Okay. I have said code:

#include <iostream>

int main()
	std::cout << "This is a native C++ program\n" << std::endl;
	return 0;

How would I compile this from a standard DOS command line? I've searched all over google, and have yet to find an answer that explains things well.

Derek Elensar

6 Years
Discussion Span
Last Post by user422

You need to add the \bin directory of the mingw folder to your path. Ex: http://geekswithblogs.net/renso/archive/2009/10/21/how-to-set-the-windows-path-in-windows-7.aspx for Windows 7.

Another thing you can do is make a shortcut to a cmd window that runs a batch file that sets the path for that window only:
(call it mingw.bat or something)

@echo off

set PATH=%PATH%;C:\yourmingwpathhere\bin
set PATH=%PATH%;%SystemRoot%\System32

Then, create a shortcut (right click on the desktop, new, shortcut) and put %COMSPEC% /k c:\yourbatchfilepath\mingw.bat (change the Start in: directory to wherever your code is, so it goes to that directory each time).

Then, once you have your file above saved as native.cpp (or something) invoke the compiler by typing g++ native.cpp -o yourexecname

Edited by jonsca: n/a


Or use a makefile.Yes "makefile" with no extension.Edit it like this

## this is a comment
COMPILER=C:%programfiles%\gcc\bin\g++.exe ##or whatever the path is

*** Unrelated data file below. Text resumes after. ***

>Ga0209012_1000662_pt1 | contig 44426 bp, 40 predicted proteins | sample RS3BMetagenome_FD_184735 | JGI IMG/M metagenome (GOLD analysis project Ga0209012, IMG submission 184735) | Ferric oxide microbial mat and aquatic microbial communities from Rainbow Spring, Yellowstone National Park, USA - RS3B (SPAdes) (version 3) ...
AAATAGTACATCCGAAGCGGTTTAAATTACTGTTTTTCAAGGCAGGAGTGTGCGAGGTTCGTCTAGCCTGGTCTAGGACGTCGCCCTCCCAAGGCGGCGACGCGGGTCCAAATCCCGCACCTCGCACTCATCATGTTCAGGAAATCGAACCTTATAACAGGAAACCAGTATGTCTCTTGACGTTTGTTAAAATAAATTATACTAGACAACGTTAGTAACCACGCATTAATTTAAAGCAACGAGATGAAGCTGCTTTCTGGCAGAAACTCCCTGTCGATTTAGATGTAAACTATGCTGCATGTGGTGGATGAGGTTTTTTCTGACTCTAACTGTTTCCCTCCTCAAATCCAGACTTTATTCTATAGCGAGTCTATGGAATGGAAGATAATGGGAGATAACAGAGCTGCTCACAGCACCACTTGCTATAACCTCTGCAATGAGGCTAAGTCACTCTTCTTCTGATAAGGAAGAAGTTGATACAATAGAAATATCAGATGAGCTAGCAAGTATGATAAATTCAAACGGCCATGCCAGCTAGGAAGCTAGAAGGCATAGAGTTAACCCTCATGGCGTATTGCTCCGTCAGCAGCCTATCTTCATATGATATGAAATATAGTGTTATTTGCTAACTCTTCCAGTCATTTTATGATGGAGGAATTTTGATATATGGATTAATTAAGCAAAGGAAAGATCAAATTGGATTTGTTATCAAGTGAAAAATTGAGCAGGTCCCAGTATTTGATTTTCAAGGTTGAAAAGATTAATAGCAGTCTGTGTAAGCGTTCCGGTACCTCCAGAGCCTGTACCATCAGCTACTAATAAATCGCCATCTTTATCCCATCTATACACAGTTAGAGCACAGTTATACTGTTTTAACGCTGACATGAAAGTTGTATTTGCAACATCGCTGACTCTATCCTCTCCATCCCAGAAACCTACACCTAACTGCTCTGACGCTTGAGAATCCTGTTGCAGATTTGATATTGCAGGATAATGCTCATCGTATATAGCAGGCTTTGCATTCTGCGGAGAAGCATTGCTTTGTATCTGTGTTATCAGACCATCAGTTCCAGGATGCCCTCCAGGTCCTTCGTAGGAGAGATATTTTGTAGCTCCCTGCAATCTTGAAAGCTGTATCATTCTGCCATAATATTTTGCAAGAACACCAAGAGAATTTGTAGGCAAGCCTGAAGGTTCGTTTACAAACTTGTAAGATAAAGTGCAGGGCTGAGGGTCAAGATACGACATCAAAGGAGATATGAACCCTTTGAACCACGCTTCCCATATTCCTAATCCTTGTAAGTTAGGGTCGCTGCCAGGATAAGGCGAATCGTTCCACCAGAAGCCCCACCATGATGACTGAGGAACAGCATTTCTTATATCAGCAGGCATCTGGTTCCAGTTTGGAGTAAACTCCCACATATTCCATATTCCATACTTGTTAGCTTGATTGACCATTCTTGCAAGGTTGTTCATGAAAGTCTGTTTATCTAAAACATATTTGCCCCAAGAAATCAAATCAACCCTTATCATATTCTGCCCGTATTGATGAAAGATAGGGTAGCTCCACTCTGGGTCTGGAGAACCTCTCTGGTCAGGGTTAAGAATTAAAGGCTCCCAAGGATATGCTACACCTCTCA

myfile.exe : myfile.obj
   $(COMPILER) -omyfile.exe myfile.obj
myfile.obj : myfile.cpp
   $(COMPILER) -c myfile.cpp

The type make at the command line and it should compile.I don't really recall the command line arguments for g++ but with a bit of luck i may be close.


Thank you so much, you guys. You helped me fuigure out what I've beent ry8ing to find out for so long :)


You could also add a registry key to allow compiling by simply right-clicking on a .cpp file and selecting 'Compile This' (or whatever you want to call it).

To do this, open your registry editor Start > Run > type regedit (enter). Expand the folders HKEY_CLASSES_ROOT > * > shell. Now right-click the shell folder and select New > Key. Rename the newly created folder 'Compile this' and then right-click that folder and create another new key called 'command' (it must be called command). Select the command folder and double click the entry '(Default)' (over on the right). Change its value data to:
C:\MinGW\bin\g++.exe "%1"
If that's not the path to your g++ compiler, then correct it; if it has spaces, use quotes for the path as well. Close the registry editor and you should be good to go. Find a CPP file and use your new quick compile feature and it should output an executable file in the same directory called 'a.exe'. Don't forget to rename a.exe before compiling another program or it will be overwritten.

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